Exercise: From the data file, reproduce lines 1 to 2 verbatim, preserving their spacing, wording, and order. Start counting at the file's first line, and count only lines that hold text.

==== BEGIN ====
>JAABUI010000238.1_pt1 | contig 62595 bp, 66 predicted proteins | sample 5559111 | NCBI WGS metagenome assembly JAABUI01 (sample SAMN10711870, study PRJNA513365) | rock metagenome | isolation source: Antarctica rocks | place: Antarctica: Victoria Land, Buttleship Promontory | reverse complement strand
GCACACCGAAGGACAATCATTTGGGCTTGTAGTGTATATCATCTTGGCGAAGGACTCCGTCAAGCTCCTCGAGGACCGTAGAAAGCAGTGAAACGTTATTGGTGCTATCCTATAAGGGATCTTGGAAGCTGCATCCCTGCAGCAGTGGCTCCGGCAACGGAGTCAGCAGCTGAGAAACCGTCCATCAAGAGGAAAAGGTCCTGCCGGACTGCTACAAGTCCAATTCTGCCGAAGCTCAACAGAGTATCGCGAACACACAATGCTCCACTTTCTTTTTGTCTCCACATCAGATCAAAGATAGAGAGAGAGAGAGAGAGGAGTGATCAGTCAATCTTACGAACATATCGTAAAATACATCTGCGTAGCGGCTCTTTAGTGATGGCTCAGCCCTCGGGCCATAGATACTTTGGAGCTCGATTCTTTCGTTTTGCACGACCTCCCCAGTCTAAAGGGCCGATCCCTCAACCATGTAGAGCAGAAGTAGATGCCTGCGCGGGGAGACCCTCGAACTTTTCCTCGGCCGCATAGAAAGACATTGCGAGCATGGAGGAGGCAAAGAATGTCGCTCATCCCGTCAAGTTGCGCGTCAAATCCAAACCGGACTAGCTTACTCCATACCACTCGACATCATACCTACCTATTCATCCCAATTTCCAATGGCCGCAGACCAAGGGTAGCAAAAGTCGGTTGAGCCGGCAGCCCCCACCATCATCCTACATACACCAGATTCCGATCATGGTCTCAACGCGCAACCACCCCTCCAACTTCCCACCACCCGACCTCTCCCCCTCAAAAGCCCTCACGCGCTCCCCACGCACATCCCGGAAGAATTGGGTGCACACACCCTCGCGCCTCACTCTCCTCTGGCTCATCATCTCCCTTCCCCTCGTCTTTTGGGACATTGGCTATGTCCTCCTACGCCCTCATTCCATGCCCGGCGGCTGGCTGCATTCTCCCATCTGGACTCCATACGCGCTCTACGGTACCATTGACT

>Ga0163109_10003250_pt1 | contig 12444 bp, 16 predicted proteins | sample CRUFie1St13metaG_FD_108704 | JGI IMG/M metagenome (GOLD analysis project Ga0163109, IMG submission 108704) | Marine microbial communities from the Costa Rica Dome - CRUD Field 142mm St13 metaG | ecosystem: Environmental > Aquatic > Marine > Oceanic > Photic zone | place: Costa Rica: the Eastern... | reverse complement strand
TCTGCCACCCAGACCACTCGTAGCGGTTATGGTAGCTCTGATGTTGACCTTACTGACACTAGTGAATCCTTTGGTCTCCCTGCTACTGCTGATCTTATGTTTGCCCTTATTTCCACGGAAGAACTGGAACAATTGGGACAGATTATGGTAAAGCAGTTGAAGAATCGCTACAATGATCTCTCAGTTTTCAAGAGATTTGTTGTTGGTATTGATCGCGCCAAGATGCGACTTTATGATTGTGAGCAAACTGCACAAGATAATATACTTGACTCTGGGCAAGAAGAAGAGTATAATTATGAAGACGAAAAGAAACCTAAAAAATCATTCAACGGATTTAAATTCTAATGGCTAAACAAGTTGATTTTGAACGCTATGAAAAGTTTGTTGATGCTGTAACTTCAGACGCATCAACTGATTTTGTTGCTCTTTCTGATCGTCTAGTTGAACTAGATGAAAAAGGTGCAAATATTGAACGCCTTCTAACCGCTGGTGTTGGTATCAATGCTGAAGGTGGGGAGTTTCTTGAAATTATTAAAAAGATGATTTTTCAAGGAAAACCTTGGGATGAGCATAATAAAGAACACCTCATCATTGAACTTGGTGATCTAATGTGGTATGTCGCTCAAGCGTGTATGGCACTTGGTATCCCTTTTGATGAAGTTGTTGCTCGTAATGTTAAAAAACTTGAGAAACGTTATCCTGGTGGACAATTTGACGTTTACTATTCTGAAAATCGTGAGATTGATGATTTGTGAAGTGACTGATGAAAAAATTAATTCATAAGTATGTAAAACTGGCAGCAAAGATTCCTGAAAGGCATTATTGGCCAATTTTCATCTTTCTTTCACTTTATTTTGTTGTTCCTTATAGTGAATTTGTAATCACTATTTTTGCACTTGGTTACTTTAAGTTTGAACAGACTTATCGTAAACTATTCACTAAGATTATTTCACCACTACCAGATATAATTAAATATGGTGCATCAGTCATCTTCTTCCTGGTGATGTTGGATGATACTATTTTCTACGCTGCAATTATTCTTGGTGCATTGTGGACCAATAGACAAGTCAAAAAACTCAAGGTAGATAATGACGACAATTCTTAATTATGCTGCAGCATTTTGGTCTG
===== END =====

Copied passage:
>JAABUI010000238.1_pt1 | contig 62595 bp, 66 predicted proteins | sample 5559111 | NCBI WGS metagenome assembly JAABUI01 (sample SAMN10711870, study PRJNA513365) | rock metagenome | isolation source: Antarctica rocks | place: Antarctica: Victoria Land, Buttleship Promontory | reverse complement strand
GCACACCGAAGGACAATCATTTGGGCTTGTAGTGTATATCATCTTGGCGAAGGACTCCGTCAAGCTCCTCGAGGACCGTAGAAAGCAGTGAAACGTTATTGGTGCTATCCTATAAGGGATCTTGGAAGCTGCATCCCTGCAGCAGTGGCTCCGGCAACGGAGTCAGCAGCTGAGAAACCGTCCATCAAGAGGAAAAGGTCCTGCCGGACTGCTACAAGTCCAATTCTGCCGAAGCTCAACAGAGTATCGCGAACACACAATGCTCCACTTTCTTTTTGTCTCCACATCAGATCAAAGATAGAGAGAGAGAGAGAGAGGAGTGATCAGTCAATCTTACGAACATATCGTAAAATACATCTGCGTAGCGGCTCTTTAGTGATGGCTCAGCCCTCGGGCCATAGATACTTTGGAGCTCGATTCTTTCGTTTTGCACGACCTCCCCAGTCTAAAGGGCCGATCCCTCAACCATGTAGAGCAGAAGTAGATGCCTGCGCGGGGAGACCCTCGAACTTTTCCTCGGCCGCATAGAAAGACATTGCGAGCATGGAGGAGGCAAAGAATGTCGCTCATCCCGTCAAGTTGCGCGTCAAATCCAAACCGGACTAGCTTACTCCATACCACTCGACATCATACCTACCTATTCATCCCAATTTCCAATGGCCGCAGACCAAGGGTAGCAAAAGTCGGTTGAGCCGGCAGCCCCCACCATCATCCTACATACACCAGATTCCGATCATGGTCTCAACGCGCAACCACCCCTCCAACTTCCCACCACCCGACCTCTCCCCCTCAAAAGCCCTCACGCGCTCCCCACGCACATCCCGGAAGAATTGGGTGCACACACCCTCGCGCCTCACTCTCCTCTGGCTCATCATCTCCCTTCCCCTCGTCTTTTGGGACATTGGCTATGTCCTCCTACGCCCTCATTCCATGCCCGGCGGCTGGCTGCATTCTCCCATCTGGACTCCATACGCGCTCTACGGTACCATTGACT